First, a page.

Unleashing the Potential: Why Beating in a Brand New Disc Golf Disc is a Good Idea
If you haven’t played, disc golf is a fun as heck sport that combines the precision of golf with the excitement of throwing flying discs. <tip from editor, DO NOT call them Frisbees> One of the challenges of disc golf is that your discs evolve and improve with use, requiring a breaking-in process to reach their full potential.
Why Beat In a Brand New Disc Golf Disc Scott? Are You Crazy?
Answering question 2, yes, yes I am crazy. As for question 1, when you buy a new disc, it typically possesses a shiny, smooth, and glossy surface. While this may look cool, it actually kinda hurts the disc’s flight characteristics. Beating in a disc serves two primary purposes:
Improved Grip: A new disc may be slick, making it harder to grip and control during your throws. By beating in the disc, you create micro-abrasions on the surface, resulting in better friction between your hand and the disc. This enhanced grip translates into improved accuracy and control.
Enhanced Flight Characteristics: A brand new disc is often overstable, meaning it has a tendency to fade early or resist turning. Beating in the disc causes it to become more understable over time, allowing for longer and smoother flights. This change is particularly beneficial for shots that require distance or a specific flight path. Also, most new players can really benefit from an understable disc, at least I am convinced of that.
How To Beat In a Disc Golf Disc
**note: this only applies to plastic discs. I’m a HUGE Vibram fan and the beat in for those is different. Just put those in the street and drive over them at 30 mph. No, I’m not kidding. That’s how two got broken and and are by far my best flyers**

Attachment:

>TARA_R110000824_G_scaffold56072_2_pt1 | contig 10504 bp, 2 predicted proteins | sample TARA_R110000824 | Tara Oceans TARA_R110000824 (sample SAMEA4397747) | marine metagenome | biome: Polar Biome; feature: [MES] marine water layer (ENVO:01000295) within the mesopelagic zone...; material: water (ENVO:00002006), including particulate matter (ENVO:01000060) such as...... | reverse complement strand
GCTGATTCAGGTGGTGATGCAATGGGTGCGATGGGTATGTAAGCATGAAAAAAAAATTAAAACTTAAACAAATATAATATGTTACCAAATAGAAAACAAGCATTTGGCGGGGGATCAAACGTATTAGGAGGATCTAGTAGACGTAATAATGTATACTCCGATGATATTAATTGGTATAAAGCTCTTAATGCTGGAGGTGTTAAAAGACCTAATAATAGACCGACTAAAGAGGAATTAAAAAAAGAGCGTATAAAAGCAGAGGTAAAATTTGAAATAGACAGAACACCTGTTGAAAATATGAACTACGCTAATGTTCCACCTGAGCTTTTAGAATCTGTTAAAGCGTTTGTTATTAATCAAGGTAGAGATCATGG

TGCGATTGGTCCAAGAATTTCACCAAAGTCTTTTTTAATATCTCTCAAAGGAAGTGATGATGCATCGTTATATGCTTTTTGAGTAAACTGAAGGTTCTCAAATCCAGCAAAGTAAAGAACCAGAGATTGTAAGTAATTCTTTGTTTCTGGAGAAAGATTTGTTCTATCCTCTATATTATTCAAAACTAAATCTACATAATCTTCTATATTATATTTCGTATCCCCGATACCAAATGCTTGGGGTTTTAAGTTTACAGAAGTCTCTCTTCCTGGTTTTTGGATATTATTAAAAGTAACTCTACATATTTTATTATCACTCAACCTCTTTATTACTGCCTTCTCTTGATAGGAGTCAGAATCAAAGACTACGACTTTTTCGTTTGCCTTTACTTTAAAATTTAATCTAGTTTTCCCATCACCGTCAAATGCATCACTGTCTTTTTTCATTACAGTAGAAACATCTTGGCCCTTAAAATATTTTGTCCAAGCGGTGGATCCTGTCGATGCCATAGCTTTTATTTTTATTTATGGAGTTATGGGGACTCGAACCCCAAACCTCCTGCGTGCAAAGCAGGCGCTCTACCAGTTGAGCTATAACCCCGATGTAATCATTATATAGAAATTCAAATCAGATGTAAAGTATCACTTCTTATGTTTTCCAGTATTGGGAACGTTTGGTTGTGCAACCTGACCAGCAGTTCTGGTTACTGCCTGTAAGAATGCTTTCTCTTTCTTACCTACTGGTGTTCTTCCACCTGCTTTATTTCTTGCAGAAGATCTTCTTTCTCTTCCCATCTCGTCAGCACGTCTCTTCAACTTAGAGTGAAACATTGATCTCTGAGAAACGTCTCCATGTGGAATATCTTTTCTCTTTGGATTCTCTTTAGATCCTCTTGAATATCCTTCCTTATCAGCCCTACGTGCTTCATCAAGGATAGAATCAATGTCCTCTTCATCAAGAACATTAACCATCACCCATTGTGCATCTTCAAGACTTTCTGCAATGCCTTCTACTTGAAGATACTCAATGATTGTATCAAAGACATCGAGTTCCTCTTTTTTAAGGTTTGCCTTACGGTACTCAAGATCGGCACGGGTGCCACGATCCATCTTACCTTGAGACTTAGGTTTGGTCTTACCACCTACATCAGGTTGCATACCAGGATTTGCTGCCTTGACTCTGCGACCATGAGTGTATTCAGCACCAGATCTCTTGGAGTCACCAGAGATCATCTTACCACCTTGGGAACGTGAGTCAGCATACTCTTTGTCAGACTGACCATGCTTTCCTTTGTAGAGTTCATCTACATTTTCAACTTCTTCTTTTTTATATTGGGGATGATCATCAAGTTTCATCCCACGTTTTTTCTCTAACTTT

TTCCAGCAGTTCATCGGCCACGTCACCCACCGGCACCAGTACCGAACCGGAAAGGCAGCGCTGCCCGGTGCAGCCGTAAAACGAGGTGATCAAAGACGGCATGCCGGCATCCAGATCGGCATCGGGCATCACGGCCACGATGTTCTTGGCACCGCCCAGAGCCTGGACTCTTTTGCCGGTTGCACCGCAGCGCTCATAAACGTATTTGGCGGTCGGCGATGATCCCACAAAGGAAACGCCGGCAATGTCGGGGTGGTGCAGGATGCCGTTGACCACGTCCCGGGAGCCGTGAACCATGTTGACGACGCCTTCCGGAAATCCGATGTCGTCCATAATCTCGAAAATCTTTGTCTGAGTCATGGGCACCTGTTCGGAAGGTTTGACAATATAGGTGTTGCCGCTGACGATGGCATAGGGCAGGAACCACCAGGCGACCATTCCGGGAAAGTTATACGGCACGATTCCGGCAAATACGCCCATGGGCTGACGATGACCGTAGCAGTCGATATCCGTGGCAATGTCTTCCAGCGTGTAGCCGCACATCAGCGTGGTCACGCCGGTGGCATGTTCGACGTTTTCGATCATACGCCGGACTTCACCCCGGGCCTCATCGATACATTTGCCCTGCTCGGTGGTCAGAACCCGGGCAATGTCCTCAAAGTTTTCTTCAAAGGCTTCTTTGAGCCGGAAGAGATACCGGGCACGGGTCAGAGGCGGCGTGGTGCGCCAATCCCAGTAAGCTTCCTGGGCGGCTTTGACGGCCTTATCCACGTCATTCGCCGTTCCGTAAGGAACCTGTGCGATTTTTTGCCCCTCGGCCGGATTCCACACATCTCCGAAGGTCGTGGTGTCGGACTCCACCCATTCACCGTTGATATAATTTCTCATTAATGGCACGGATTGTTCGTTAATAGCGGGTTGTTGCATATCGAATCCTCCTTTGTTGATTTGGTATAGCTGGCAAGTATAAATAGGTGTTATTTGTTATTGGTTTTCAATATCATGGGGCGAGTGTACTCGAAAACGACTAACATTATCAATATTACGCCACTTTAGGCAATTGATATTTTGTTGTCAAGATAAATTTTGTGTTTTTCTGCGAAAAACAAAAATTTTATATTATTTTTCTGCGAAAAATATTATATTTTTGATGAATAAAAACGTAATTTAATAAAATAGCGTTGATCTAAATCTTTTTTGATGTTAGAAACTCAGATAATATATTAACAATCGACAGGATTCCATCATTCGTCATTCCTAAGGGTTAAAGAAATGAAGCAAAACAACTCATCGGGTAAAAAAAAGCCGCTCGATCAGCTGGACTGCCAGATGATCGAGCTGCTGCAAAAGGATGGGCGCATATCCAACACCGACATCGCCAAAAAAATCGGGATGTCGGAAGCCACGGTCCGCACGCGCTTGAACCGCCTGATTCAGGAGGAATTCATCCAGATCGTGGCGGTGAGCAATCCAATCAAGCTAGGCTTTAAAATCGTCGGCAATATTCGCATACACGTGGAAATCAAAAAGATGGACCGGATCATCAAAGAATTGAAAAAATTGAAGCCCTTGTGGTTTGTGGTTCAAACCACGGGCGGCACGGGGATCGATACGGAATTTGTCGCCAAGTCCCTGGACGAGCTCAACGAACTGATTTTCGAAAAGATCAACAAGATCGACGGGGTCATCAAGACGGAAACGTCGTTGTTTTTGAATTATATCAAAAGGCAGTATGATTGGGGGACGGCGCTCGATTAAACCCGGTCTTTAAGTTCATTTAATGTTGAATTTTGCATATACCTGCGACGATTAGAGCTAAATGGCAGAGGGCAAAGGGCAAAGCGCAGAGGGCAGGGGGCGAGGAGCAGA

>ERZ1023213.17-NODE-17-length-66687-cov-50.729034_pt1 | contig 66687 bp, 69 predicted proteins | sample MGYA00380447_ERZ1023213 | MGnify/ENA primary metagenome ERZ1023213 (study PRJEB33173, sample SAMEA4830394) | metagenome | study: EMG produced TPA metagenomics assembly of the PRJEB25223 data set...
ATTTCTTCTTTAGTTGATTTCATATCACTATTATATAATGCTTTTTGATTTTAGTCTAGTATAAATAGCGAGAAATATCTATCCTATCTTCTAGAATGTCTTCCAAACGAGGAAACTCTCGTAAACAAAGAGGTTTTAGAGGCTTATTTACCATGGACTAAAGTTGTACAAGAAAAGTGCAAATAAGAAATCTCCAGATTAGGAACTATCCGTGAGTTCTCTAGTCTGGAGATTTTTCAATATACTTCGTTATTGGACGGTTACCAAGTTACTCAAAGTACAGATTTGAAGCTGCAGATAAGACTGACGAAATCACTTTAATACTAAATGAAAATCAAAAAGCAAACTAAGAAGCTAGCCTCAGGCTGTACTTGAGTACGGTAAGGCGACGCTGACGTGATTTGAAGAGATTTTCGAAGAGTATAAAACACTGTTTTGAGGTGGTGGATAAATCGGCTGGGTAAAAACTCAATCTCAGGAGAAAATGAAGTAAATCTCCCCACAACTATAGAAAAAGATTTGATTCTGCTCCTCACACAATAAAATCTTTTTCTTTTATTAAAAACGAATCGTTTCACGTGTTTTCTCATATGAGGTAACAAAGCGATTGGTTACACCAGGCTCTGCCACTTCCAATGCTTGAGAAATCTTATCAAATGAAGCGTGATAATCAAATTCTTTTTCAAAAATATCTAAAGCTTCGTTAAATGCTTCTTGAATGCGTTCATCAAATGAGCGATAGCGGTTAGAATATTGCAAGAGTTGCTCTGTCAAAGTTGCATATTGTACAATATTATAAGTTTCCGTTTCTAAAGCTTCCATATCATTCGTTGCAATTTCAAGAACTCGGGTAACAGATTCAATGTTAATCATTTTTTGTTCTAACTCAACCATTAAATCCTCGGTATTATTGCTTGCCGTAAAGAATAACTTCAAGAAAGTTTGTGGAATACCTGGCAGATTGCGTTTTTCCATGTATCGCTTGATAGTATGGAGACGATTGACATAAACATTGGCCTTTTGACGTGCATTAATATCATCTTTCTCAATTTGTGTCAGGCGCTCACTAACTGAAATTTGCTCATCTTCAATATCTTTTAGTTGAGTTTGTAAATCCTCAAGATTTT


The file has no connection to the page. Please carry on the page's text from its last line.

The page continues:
Field Work: TL;dr: Use your discs so they aren’t brand new. Field work involves repeatedly throwing on an open field. Gives you a chance to work on your form and it gets the discs used. Start by throwing the disc with moderate power and gradually increase the intensity over time. Aim for a mix of straight throws, hyzer throws (right-hand backhand throws curving to the left), and anhyzer throws (right-hand backhand throws curving to the right). By varying the angles and speeds of your throws, you create wear on the disc’s surface, helping it break in faster.
Tree Hits: Another common method to beat in a disc is by throwing it at trees (preferably softwood trees). Tree hits naturally scuff the surface of the disc, wearing away the glossy exterior. It’s important to be mindful of the impact force to avoid denting or damaging the disc. Aim for glancing blows rather than full-on collisions. Corollary is bouncing them off of your driveway into the side of your house or garage.
Sandpaper Technique: TL;dr: It’s a recipe for disaster until you really get expert at it. For a more controlled approach, you can use sandpaper to manually scuff the disc’s surface. Begin with a fine-grit sandpaper (around 600 to 1000 grit) and gently rub it against the disc, moving in a circular motion. The goal is to create fine scratches and micro-abrasions, not to remove large chunks of plastic. Gradually progress to coarser grits until you achieve the desired level of wear. Seriously, I’ve never done it succesfully, but YMMV.
Clothes Dryer: By far, my prefered method for breaking discs in. Wrap your discs in towels and tie or tape them up so they don’t fall out. Run them on a dry cycle that has no heat, so just tumble dry. Toss in a couple tennis balls to help the process out.
Is beating in a brand-new disc golf disc an essential process that unlocks its full potential? Nope. Does it help you really get the disc where you want/need it to be? Yup.
By breaking in the disc, you improve its grip and enhance its flight characteristics, leading to better control, longer flights, and increased shot versatility. Whether through field work, tree hits, sandpaper techniques, or dryer tumbling, these methods offer different approaches to speeding up the breaking-in process. With patience and practice, you’ll find your disc becoming more reliable and effective with each throw. So, grab a new disc, head out to the course, and embark on the journey of unleashing its true potential!